Channing Tatum and Jamie Foxx star in this version of a "terrorists take over the White House movie." This time, a dying Secret Service officer collects a group of misfits identified as credible threats to the President and uses them to advance a plot to make the Speaker of the House the leader of the free world. And that conspiracy is funded by the arms manufacturers who oppose the President's efforts to disarm the Middle East.
It's probably not a huge spoiler to learn that Tatum plays a veteran with a spotty record and that he saves President Foxx from the invaders shortly after getting rejected for a job with the Secret Service. The whole thing plays like a 1992 Die Hard sequel that never got made and they just retooled it after President Obama took office.
Director Roland Emmerich has blown up the White House before in Independence Day and he's still in love with his green screen special effects. The bonus features make no secret of the fact that the entire movie was shot on sound stages and there are long green screen sequences in the movie that look like something from the late '80s .
James Woods is the bad guy who wants revenge after his son is killed in action on a black ops mission authorized by the President. He's also dying of cancer. There's a lot of time spent with his terrorist crew, a group that includes a black hat hacker, some white supremacists and a Special Forces operative who was disavowed, then captured and tortured by the Taliban.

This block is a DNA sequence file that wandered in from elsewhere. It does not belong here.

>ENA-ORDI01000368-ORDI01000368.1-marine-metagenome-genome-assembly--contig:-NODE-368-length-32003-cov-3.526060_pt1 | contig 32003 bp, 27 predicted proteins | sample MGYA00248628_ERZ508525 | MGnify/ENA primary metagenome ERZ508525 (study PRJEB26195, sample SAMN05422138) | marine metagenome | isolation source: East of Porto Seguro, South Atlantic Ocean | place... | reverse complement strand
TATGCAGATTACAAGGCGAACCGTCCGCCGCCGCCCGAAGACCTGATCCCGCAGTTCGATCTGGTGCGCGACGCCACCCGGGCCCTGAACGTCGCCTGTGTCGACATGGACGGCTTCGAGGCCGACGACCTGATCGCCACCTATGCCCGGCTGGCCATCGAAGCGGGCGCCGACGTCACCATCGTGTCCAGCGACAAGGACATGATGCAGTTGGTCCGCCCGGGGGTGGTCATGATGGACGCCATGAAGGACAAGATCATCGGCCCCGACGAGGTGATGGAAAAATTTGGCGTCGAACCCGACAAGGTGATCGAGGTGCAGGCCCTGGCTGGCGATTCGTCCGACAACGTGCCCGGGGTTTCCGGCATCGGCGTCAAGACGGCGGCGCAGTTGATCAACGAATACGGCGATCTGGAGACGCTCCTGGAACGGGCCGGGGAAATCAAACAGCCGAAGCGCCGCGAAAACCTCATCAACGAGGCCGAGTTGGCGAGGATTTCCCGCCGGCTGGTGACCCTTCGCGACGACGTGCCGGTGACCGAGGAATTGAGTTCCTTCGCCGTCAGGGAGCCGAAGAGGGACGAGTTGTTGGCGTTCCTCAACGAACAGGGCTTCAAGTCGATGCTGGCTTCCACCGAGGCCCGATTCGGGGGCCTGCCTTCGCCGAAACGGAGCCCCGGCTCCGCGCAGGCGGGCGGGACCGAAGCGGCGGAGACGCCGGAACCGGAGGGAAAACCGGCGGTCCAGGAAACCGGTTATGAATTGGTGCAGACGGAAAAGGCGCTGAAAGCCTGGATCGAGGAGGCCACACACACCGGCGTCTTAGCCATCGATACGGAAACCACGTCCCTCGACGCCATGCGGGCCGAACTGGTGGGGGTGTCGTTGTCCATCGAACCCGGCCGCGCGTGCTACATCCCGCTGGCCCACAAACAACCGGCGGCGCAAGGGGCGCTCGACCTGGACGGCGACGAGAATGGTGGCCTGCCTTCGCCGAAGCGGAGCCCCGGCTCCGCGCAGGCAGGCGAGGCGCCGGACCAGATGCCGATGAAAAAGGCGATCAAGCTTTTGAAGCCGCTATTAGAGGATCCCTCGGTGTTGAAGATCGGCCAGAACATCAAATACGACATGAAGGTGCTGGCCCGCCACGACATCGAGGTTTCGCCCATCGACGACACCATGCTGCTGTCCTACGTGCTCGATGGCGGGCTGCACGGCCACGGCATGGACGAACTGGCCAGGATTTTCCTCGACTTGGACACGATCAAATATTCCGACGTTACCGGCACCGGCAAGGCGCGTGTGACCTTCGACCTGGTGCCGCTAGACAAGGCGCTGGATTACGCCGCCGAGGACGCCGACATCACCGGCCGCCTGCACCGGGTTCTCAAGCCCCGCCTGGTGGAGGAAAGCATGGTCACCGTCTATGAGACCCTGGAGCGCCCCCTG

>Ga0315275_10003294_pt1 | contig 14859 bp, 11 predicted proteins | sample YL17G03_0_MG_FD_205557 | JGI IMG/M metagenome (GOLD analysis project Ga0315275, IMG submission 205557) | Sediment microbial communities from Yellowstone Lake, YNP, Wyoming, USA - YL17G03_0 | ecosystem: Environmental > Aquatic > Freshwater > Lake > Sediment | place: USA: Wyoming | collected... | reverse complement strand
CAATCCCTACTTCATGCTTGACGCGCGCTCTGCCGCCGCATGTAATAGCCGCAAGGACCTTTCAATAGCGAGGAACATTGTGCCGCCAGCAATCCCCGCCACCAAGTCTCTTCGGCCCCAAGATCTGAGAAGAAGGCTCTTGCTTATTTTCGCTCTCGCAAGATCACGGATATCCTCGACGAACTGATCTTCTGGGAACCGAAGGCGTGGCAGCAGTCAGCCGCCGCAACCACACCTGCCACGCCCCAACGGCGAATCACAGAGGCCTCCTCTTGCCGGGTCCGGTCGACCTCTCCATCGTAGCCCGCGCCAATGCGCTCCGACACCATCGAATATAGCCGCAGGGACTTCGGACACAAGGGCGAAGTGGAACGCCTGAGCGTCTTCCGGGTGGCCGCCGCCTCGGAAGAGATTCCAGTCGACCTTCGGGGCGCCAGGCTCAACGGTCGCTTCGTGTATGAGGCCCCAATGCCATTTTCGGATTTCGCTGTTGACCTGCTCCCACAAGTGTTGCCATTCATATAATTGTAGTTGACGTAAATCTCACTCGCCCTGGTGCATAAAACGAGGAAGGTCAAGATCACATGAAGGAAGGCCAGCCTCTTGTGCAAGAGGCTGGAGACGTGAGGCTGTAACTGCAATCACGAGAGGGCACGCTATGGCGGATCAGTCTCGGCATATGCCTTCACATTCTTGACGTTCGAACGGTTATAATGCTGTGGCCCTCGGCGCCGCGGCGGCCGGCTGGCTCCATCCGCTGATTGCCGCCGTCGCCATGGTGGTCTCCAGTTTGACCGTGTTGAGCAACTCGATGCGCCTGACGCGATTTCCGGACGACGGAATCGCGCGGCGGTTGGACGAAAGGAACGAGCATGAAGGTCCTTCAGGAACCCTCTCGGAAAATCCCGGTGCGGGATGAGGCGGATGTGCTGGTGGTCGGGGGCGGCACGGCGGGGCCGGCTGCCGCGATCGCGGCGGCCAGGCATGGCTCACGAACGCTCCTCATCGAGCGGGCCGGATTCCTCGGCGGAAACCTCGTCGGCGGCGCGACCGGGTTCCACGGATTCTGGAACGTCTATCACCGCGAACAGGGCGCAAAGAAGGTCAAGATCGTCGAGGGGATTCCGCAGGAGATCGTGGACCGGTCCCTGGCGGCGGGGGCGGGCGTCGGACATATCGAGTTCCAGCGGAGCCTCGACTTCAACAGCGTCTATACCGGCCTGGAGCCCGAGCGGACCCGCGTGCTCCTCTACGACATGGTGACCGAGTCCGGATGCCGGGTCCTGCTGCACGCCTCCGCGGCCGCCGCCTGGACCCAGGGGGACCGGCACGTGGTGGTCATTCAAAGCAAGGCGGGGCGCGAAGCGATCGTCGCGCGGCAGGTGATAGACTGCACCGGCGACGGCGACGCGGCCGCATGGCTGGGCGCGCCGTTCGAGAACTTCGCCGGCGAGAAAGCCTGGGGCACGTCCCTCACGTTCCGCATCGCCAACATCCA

Channing Tatum has to do a lot of divorced dad stuff with his sulky daughter before getting to kill the bad guys in the last reel.
White House Down is a lot less serious than Olympus Has Fallen, 2013's other White House takeover movie. There's banter between the vet and the liberal(-ish) President and a lot less soulful reflection than Gerard Butler and Aaron Eckhart act their way through in Olympus.
Here's what you get: a fake White House gets dismantled, practically piece-by-piece. The Capitol dome gets blown up in the first reel as a distraction. Air Force One goes down. All the bad guys die, except for the Speaker of the House. Channing Tatum gets a job in the end.
This one might look better on DVD than Blu-ray because the lower resolution makes the green screen work a little less obvious. There's a ton of Special Features if you want to learn about faking DC on a Canadian movie set.
There's probably a shorter, more light-hearted version of this movie that would work better but, if you think you're interested, White House Down is worth a couple of hours of your time.